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British Airways exposes personal and flight information of passengers due to flaw in e-ticketing system

British Airways exposes personal and flight information of passengers due to flaw in e-ticketing system
  • The flaw exposed personal information as well as the flight itinerary of passengers through unencrypted check-in URLs.
  • Anyone on the same network as a passenger accessing their check-in link could snoop on their information.

Security researchers from Wandera discovered a security flaw in the e-ticketing system of British Airways. This flaw could potentially lead to exposure of passenger data, including their flight details and personal information.

What happened?

The researchers found that the flight check-in links sent to passengers by British Airways via email were unencrypted. This opens the door for an attack that could expose the passengers’ booking reference numbers, phone numbers, email addresses, and more.

“In an effort to streamline the user experience, passenger details are included in the URL parameters that direct the passenger from the email to the British Airways website where they are logged in automatically so they can view their itinerary and check-in for their flight,” wrote the Wandera researchers in a blog post.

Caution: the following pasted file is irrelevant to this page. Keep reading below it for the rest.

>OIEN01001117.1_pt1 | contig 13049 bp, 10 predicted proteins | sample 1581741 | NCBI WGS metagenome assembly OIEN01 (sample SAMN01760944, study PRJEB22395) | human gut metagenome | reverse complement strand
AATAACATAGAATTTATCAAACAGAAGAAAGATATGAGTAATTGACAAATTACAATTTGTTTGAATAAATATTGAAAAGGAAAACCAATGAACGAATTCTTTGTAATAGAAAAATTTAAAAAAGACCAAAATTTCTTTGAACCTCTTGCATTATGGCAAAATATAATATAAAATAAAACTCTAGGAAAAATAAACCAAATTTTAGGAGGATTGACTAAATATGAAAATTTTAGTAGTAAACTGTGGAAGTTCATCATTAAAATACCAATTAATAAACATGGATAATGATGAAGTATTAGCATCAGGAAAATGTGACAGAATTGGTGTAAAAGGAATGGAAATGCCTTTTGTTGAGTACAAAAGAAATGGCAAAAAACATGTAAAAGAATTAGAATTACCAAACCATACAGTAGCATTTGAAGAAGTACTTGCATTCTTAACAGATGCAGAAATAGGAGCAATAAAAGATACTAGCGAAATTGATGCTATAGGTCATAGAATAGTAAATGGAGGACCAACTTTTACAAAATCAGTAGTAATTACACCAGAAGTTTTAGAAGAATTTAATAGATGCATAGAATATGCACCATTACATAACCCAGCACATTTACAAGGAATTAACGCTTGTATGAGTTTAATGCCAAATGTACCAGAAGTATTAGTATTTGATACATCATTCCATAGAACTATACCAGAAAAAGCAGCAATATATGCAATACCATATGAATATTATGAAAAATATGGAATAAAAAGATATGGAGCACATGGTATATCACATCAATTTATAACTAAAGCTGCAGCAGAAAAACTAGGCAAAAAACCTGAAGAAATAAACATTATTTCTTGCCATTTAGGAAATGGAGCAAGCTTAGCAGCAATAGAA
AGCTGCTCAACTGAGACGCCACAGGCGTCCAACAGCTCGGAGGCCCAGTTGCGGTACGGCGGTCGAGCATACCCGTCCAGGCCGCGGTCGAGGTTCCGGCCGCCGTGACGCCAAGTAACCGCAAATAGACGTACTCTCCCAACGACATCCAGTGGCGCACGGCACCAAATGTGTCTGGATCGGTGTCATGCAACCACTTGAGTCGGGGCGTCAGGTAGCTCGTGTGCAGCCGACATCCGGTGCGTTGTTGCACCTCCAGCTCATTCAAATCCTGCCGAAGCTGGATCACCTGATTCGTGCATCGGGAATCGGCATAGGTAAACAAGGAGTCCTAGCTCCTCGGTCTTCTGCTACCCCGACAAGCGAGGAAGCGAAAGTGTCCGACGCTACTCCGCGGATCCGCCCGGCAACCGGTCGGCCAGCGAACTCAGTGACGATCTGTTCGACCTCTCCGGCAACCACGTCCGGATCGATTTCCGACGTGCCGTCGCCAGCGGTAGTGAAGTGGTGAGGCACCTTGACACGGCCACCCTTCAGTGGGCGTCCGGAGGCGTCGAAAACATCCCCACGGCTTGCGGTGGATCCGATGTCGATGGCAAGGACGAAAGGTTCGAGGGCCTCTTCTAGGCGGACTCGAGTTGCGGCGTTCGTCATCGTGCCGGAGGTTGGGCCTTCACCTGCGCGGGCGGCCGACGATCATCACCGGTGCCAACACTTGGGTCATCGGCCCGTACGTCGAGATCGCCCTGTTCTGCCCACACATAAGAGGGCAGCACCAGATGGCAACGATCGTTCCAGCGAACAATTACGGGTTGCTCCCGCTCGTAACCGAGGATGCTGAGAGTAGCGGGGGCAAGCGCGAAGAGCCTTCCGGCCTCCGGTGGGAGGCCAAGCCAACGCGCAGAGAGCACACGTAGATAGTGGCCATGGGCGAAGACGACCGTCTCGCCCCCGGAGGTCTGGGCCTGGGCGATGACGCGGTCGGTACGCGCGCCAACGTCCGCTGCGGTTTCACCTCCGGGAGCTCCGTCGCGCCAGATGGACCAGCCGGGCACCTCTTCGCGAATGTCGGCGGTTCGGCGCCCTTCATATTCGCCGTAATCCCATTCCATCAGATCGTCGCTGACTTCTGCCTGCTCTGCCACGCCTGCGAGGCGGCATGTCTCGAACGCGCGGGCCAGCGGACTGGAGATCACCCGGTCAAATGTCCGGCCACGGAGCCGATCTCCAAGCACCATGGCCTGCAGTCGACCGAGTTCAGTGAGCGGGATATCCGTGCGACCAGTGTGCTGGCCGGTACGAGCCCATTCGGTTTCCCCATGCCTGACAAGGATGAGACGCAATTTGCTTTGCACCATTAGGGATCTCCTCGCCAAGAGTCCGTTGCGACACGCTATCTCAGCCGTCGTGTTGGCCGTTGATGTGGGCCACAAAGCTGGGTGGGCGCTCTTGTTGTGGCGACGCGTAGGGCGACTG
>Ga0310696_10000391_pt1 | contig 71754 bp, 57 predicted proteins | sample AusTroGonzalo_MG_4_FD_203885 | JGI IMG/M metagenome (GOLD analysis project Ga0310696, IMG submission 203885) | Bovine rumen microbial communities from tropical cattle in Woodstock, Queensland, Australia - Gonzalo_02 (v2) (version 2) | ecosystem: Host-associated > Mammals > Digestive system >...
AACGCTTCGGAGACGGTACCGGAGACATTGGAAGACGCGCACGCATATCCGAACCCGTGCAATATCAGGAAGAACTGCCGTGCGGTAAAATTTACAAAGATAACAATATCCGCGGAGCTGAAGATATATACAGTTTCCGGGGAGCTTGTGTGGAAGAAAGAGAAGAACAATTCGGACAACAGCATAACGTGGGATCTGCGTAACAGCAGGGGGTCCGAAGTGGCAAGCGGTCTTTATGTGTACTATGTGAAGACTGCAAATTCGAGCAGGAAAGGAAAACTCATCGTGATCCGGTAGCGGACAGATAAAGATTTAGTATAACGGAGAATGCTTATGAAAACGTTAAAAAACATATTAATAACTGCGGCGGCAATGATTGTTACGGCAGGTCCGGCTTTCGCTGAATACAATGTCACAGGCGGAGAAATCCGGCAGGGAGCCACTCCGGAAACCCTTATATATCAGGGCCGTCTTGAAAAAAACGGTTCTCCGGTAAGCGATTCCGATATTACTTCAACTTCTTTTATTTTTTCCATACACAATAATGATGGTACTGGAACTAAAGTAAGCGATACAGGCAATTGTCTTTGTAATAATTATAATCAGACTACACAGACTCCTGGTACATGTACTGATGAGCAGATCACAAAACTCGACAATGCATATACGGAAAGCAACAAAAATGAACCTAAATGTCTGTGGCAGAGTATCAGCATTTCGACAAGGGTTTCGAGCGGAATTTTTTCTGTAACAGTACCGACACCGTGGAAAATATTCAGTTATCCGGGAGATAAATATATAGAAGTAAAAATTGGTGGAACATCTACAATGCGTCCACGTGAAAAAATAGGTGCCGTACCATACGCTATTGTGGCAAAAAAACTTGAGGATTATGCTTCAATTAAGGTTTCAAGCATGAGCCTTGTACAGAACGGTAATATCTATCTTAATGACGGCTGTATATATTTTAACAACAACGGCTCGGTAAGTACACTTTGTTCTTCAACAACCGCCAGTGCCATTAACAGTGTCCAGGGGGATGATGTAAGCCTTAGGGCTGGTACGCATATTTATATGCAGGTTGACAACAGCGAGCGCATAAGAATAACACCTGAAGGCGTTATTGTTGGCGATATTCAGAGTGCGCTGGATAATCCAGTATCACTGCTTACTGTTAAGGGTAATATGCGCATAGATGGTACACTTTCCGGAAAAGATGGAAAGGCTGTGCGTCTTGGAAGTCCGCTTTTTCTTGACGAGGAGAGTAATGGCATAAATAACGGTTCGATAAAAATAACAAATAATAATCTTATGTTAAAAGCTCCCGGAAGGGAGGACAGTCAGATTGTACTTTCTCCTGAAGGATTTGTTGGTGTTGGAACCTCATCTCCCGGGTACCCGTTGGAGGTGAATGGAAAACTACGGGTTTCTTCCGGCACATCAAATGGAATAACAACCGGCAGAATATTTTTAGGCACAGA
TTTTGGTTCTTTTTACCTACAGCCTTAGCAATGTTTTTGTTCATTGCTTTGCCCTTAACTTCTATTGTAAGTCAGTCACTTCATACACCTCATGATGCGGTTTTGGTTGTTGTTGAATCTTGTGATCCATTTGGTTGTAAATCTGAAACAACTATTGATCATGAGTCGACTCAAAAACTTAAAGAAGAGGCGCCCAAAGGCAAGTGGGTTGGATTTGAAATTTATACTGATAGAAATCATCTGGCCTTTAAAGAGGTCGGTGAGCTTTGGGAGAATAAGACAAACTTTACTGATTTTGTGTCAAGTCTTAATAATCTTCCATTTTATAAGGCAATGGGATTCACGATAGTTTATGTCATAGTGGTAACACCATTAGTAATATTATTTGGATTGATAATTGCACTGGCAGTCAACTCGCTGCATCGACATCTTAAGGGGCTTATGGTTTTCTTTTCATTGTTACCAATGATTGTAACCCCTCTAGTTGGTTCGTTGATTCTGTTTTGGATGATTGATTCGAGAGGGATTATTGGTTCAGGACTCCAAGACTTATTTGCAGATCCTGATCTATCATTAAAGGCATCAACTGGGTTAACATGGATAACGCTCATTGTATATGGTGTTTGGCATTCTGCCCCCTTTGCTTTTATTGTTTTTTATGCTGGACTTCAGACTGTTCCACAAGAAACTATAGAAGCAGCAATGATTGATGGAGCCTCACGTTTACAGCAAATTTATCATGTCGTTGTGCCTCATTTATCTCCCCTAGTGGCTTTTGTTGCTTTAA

“The passenger details included in the URL parameters are the booking reference and surname, both of which are exposed because the link is unencrypted,” added the researchers.

Due to the lack of encryption, someone on the same network can easily snoop such requests to view information about the passengers or even alter their booking information.

What information was exposed?

The exposed information includes passengers’ names, email addresses, phone numbers, membership numbers, booking reference numbers, itineraries, flight numbers, flight times, and seat numbers.

Worth noting

The researchers discovered this flaw in July 2019 and soon informed the airline about it. At the time of sharing their analysis, the researchers stated that the flaw had not yet been fixed.

What is the impact?

As per the researchers’ estimate, 2.5 million connections were made to the affected British Airways domains in the last six months. However, according to British Airways, no passport or payment information could be accessed by exploiting this flaw. The airline also stated that there is no evidence of any customer information being accessed illegally.

“We take the security of our customers’ data very seriously. Like other airlines, we are aware of this potential issue and are taking action to ensure our customers remain securely protected,” a British Airways spokesperson told Threatpost.

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